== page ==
In 1989 a secondary condition began to extinguish the vision that remained, which set into motion a new stream of professional rehabilitation services and supports. By the spring of 1990 Glaucoma had turned out the lights completely, and the darkness I had feared so desperately was upon me. Strangely though, I found this to be a great relief rather than the tragedy I had imagined it would be.
Through several professional rehabilitation sessions, and by joining peer mentoring and advocacy groups I was able to come to terms with this strange feeling, and to learn additional skills and strategies for living with no visual cues of the world around me. This is also about the time that I decided to explore CNIB as an employer, and to see if I could provide the sort of guidance and support to others that had been my pleasure to receive. Those 14 years were a wonderful experience of ongoing discovery for me, as teaching may be the best way to solidify one’s own learning. In other words, those we assist through this transition in turn help us all as we develop best practices and improved service.
Following a 14 year career with CNIB I also served the blind community as the first National Equality Director employed by the Alliance for Equality of Blind Canadians (AEBC), and as a Basic Computer Literacy Trainer with the Canadian Council of the Blind (CCB). Most recently I have enjoyed coordinating the CCB’s newly launched Get Together with Technology Program in Western Canada, which brings to the fore my passion for assistive technology and the power of peer mentoring.
Without sight I have continued to travel far and wide, with trips to Conventions of and for the Blind in Anaheim California and Melbourne Australia, as well as to many events and activities in Toronto and Vancouver. Of course my work has taken me to many communities throughout Western Canada, and most particularly nearly all regions of BC and on Vancouver Island. None of which would have been possible without the services and support of organizations like CCB, AEBC and CNIB.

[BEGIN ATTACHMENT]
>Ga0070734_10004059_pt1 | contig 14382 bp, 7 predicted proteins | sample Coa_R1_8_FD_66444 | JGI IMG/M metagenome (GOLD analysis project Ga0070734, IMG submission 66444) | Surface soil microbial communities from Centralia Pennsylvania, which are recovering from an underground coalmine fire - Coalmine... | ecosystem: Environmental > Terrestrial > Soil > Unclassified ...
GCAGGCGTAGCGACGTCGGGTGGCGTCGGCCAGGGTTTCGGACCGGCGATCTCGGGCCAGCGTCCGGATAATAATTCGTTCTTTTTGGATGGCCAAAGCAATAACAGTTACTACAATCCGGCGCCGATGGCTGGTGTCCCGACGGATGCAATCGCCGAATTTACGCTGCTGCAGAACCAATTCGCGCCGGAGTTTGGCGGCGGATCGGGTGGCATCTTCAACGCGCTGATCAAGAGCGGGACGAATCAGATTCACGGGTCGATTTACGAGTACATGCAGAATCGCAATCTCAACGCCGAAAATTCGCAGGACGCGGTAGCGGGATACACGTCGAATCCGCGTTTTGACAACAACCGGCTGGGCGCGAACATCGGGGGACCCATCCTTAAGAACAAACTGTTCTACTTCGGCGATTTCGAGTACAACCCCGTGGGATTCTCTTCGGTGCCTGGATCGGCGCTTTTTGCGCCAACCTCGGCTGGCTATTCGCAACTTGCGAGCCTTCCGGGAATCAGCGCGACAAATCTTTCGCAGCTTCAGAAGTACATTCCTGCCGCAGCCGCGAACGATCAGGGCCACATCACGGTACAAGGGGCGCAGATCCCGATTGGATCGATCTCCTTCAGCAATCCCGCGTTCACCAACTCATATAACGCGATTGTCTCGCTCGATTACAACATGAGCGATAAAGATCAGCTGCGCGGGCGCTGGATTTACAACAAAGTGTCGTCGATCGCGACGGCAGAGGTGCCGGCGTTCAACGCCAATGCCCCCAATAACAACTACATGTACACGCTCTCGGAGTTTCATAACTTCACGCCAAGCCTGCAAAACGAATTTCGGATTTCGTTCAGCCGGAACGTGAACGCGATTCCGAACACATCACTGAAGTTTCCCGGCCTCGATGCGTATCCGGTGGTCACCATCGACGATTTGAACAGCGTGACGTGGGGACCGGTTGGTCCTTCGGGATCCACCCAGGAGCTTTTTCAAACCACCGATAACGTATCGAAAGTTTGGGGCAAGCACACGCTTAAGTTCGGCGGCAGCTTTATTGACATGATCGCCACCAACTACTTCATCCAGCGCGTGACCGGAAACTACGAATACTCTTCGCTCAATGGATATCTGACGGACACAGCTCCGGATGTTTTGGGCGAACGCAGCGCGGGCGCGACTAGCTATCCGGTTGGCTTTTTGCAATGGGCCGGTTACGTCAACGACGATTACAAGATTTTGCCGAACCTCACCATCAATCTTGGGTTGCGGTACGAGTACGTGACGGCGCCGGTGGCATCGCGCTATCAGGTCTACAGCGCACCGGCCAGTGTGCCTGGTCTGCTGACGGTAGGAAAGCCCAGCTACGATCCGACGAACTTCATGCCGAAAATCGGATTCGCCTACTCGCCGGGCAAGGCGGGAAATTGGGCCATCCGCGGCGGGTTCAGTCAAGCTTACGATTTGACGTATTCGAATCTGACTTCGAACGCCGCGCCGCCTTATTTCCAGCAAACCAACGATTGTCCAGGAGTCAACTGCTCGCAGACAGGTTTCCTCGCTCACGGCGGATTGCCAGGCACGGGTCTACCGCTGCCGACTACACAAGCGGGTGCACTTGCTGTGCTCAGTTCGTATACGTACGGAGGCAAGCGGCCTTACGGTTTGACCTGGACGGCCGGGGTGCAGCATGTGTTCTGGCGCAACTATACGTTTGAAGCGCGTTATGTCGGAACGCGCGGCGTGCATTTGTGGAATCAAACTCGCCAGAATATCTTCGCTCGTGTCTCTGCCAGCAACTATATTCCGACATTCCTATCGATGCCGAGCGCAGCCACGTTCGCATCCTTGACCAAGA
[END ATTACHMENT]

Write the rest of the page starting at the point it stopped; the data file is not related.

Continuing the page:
For most people blindness generates a fear of extended movement, both within one’s home and community, but that doesn’t have to be the case. Independence comes from personal desire and increased skill. Many community organizations can assist with both through their mentoring and skill development programs. I remember always that life has little to do with what happens to me and 100% what I do about/with it. There is a quote I like to use from the National Federation of the Blind in the USA, “With adequate skill development and opportunity blindness can be reduced to the level of a nuisance”, and nothing could be closer to the truth.
Helen Keller said many years ago, “There is nothing more tragic than someone who has sight, but no vision”. She also challenged the Lions Clubs of the world to become the “Knights of the Blind, and to take up the crusade against darkness”. I too joined a Lions Club in 1992 and continue to work on the crusade that Helen Keller began in the 1920-s.
View all posts by Albert Ruel